The Delaware Court of Chancery took the view that the information was not material as a matter of law, and even if it was included in the disclosures, it would not have a significant effect. Defendants believed and argued that Cloobeck’s views were more of an opinion than a material fact, and that disclosure of his opinions was not required. However, the Delaware Supreme Court disagreed with both views. First, the court discussed the fiduciary duty directors of Delaware corporations owe to their stockholders to deliver material information that would have a significant effect upon the stockholder’s decision-making process. Therefore, the court concluded that Cloobeck’s opinion, including his belief that it was not an appropriate time to sell the Company, required disclosure because his opinion of the transaction itself was a material fact. Cloobeck was the founder and Chairman of the Company, and was held out to be an expert in the business having spent thirty years in the industry. Given his knowledge of the company and the industry as a whole, stockholders might have relied on his opinion when casting their vote to sell or seek appraisal.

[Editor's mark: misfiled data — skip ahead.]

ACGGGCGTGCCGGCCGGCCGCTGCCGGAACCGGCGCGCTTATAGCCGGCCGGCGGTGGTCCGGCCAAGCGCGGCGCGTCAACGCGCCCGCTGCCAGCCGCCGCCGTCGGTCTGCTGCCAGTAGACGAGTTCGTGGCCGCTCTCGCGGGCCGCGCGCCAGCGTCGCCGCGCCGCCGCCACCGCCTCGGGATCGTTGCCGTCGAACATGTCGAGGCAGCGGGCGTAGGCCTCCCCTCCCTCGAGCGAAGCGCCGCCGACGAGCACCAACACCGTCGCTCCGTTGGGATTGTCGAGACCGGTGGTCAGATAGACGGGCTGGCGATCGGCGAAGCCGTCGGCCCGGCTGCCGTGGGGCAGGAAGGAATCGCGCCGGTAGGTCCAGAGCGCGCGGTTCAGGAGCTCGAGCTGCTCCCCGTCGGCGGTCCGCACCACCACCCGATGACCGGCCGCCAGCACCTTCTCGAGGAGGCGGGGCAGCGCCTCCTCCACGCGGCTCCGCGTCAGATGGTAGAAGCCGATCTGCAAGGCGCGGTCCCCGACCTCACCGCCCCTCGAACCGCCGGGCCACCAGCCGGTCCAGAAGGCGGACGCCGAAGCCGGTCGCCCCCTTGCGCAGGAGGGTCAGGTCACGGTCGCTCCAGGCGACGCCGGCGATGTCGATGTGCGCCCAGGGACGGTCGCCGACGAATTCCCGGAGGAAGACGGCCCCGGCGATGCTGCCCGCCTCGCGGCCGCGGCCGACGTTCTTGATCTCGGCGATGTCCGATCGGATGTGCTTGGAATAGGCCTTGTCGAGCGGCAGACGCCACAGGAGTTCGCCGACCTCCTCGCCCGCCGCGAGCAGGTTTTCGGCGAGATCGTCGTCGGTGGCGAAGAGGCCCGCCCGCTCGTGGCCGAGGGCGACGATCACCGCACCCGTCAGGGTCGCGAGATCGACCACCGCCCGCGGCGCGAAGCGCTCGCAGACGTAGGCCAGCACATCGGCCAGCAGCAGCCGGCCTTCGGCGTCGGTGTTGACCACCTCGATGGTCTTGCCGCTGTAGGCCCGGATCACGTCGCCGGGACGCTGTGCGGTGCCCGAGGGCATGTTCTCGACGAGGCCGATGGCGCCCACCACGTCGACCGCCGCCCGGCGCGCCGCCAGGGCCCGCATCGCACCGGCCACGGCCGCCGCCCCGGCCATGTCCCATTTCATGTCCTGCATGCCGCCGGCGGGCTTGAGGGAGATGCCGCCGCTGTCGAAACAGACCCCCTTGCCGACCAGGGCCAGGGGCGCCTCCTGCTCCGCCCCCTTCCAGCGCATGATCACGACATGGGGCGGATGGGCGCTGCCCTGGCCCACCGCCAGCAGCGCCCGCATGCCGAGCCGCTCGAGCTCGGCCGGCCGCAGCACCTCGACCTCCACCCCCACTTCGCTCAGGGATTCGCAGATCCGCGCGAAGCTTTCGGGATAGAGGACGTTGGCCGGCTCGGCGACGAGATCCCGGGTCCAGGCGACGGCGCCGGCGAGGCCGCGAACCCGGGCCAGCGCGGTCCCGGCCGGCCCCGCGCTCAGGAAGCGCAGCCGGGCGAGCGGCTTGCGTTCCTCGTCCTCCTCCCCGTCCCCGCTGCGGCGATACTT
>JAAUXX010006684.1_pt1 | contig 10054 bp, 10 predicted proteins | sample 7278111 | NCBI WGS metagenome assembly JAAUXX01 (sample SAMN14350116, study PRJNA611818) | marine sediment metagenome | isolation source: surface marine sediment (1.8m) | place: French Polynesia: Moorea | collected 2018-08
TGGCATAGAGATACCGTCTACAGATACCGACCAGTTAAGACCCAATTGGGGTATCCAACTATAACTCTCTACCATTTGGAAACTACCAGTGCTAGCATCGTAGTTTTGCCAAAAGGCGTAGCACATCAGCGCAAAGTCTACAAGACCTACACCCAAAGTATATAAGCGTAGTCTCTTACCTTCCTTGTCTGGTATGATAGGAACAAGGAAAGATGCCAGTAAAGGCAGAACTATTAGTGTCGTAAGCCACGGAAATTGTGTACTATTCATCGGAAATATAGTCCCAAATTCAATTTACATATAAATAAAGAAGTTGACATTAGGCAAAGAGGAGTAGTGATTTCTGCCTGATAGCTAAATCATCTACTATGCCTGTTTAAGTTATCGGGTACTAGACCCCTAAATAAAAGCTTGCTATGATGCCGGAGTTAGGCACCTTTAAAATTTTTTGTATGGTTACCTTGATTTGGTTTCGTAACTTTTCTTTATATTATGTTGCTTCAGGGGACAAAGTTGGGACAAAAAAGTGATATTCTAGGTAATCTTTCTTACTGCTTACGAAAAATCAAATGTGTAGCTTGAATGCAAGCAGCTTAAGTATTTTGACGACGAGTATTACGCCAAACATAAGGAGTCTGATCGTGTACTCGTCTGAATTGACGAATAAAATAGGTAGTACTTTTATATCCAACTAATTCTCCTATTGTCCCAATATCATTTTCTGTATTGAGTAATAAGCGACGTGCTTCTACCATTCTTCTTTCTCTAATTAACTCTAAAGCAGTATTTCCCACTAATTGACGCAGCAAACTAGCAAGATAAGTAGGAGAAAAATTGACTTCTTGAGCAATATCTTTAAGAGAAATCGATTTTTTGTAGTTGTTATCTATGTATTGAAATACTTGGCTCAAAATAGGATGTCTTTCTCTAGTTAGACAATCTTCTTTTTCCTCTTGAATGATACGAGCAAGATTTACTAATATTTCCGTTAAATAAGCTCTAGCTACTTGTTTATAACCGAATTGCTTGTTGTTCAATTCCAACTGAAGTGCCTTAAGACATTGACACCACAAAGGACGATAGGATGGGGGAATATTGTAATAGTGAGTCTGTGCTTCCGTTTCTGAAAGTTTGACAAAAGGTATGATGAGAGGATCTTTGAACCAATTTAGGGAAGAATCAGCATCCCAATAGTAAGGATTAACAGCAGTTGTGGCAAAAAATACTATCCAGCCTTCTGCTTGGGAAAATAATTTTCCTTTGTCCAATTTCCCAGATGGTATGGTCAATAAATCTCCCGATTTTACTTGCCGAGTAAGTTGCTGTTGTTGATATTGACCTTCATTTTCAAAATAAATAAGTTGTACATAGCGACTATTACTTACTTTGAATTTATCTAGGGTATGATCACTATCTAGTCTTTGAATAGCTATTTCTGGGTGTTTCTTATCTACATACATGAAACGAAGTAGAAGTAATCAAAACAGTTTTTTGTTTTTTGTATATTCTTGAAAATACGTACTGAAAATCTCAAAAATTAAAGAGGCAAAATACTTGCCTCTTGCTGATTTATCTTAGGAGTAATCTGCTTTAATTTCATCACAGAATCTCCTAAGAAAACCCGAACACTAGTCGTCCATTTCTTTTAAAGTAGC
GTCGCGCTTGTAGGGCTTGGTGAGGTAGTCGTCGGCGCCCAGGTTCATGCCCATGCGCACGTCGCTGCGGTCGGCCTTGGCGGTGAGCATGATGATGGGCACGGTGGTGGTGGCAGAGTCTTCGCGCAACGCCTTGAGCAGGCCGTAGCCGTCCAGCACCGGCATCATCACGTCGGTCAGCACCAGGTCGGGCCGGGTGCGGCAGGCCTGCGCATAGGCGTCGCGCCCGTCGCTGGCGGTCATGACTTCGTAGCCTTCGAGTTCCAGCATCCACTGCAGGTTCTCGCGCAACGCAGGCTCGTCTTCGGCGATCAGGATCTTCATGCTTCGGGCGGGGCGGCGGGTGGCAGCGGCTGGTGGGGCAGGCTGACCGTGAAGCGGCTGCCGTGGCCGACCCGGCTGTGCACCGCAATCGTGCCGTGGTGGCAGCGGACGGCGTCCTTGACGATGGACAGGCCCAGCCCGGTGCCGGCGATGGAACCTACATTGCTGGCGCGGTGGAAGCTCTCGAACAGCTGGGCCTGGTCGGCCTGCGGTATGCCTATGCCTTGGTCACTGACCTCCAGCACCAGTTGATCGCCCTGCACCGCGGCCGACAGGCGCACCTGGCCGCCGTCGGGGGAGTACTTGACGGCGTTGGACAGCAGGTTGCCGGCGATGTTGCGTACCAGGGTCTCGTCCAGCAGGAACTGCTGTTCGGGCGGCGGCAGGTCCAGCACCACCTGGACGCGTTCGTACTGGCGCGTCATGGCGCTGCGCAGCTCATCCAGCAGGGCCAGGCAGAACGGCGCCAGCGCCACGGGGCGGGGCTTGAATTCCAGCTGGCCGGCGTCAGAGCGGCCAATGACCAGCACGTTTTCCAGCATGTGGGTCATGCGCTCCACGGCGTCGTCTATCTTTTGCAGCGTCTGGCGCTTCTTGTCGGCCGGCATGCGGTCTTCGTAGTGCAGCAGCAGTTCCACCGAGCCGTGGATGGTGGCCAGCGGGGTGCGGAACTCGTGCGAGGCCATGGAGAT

The court reasoned that proxy statements are full of both facts and statements of opinion on those facts. They also contain opinions of advisors and reasoning why those advisors do or do not recommend certain transactions. The court noted that proxy statements, including the 14D-9 statement involved in the present case, contain subjective reasons for or against transactions. Specifically, in the 14D-9 issued by the board of the Company, there were several reasons why the board recommended stockholders to sell. The court noted that, because there were so many reasons why stockholders should tender their shares, any reasonable stockholder would be surprised to see the Chairman’s reasons as to why they should not. Therefore, the court concluded that the inclusion of information would “significantly alter the mix of information.”